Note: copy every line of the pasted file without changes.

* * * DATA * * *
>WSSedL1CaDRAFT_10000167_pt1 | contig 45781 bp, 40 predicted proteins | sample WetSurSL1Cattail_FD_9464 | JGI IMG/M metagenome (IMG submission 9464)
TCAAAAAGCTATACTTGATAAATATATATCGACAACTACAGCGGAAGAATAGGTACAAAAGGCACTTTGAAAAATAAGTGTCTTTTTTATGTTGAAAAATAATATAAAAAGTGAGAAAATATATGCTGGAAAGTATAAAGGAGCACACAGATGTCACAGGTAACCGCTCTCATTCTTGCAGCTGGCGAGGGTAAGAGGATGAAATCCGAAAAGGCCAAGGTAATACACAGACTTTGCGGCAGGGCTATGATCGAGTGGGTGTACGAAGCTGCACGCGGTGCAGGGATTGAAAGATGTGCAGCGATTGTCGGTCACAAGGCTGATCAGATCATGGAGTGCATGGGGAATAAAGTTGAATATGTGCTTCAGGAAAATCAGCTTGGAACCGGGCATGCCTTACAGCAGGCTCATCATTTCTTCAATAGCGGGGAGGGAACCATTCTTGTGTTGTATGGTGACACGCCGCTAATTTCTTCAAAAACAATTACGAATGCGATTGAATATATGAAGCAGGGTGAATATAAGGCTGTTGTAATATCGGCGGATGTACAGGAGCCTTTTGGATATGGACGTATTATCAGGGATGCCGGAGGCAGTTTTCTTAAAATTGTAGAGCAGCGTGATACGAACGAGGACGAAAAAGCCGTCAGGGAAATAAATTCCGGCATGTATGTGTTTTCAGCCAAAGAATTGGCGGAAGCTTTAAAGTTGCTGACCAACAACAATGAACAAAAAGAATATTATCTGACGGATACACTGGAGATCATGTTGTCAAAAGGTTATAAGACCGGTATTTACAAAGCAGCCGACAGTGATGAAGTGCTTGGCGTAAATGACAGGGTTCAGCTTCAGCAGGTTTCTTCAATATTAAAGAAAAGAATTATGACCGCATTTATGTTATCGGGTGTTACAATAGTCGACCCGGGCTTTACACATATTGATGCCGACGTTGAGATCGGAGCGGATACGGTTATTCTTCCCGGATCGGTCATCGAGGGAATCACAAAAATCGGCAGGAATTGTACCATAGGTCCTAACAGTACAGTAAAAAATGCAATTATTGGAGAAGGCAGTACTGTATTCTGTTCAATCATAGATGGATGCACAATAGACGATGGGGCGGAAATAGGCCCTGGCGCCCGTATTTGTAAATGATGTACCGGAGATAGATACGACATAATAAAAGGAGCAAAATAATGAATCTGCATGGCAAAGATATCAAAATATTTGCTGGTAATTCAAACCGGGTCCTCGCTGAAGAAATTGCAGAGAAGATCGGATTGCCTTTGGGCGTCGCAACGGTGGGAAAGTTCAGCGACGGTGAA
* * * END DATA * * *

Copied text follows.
>WSSedL1CaDRAFT_10000167_pt1 | contig 45781 bp, 40 predicted proteins | sample WetSurSL1Cattail_FD_9464 | JGI IMG/M metagenome (IMG submission 9464)
TCAAAAAGCTATACTTGATAAATATATATCGACAACTACAGCGGAAGAATAGGTACAAAAGGCACTTTGAAAAATAAGTGTCTTTTTTATGTTGAAAAATAATATAAAAAGTGAGAAAATATATGCTGGAAAGTATAAAGGAGCACACAGATGTCACAGGTAACCGCTCTCATTCTTGCAGCTGGCGAGGGTAAGAGGATGAAATCCGAAAAGGCCAAGGTAATACACAGACTTTGCGGCAGGGCTATGATCGAGTGGGTGTACGAAGCTGCACGCGGTGCAGGGATTGAAAGATGTGCAGCGATTGTCGGTCACAAGGCTGATCAGATCATGGAGTGCATGGGGAATAAAGTTGAATATGTGCTTCAGGAAAATCAGCTTGGAACCGGGCATGCCTTACAGCAGGCTCATCATTTCTTCAATAGCGGGGAGGGAACCATTCTTGTGTTGTATGGTGACACGCCGCTAATTTCTTCAAAAACAATTACGAATGCGATTGAATATATGAAGCAGGGTGAATATAAGGCTGTTGTAATATCGGCGGATGTACAGGAGCCTTTTGGATATGGACGTATTATCAGGGATGCCGGAGGCAGTTTTCTTAAAATTGTAGAGCAGCGTGATACGAACGAGGACGAAAAAGCCGTCAGGGAAATAAATTCCGGCATGTATGTGTTTTCAGCCAAAGAATTGGCGGAAGCTTTAAAGTTGCTGACCAACAACAATGAACAAAAAGAATATTATCTGACGGATACACTGGAGATCATGTTGTCAAAAGGTTATAAGACCGGTATTTACAAAGCAGCCGACAGTGATGAAGTGCTTGGCGTAAATGACAGGGTTCAGCTTCAGCAGGTTTCTTCAATATTAAAGAAAAGAATTATGACCGCATTTATGTTATCGGGTGTTACAATAGTCGACCCGGGCTTTACACATATTGATGCCGACGTTGAGATCGGAGCGGATACGGTTATTCTTCCCGGATCGGTCATCGAGGGAATCACAAAAATCGGCAGGAATTGTACCATAGGTCCTAACAGTACAGTAAAAAATGCAATTATTGGAGAAGGCAGTACTGTATTCTGTTCAATCATAGATGGATGCACAATAGACGATGGGGCGGAAATAGGCCCTGGCGCCCGTATTTGTAAATGATGTACCGGAGATAGATACGACATAATAAAAGGAGCAAAATAATGAATCTGCATGGCAAAGATATCAAAATATTTGCTGGTAATTCAAACCGGGTCCTCGCTGAAGAAATTGCAGAGAAGATCGGATTGCCTTTGGGCGTCGCAACGGTGGGAAAGTTCAGCGACGGTGAA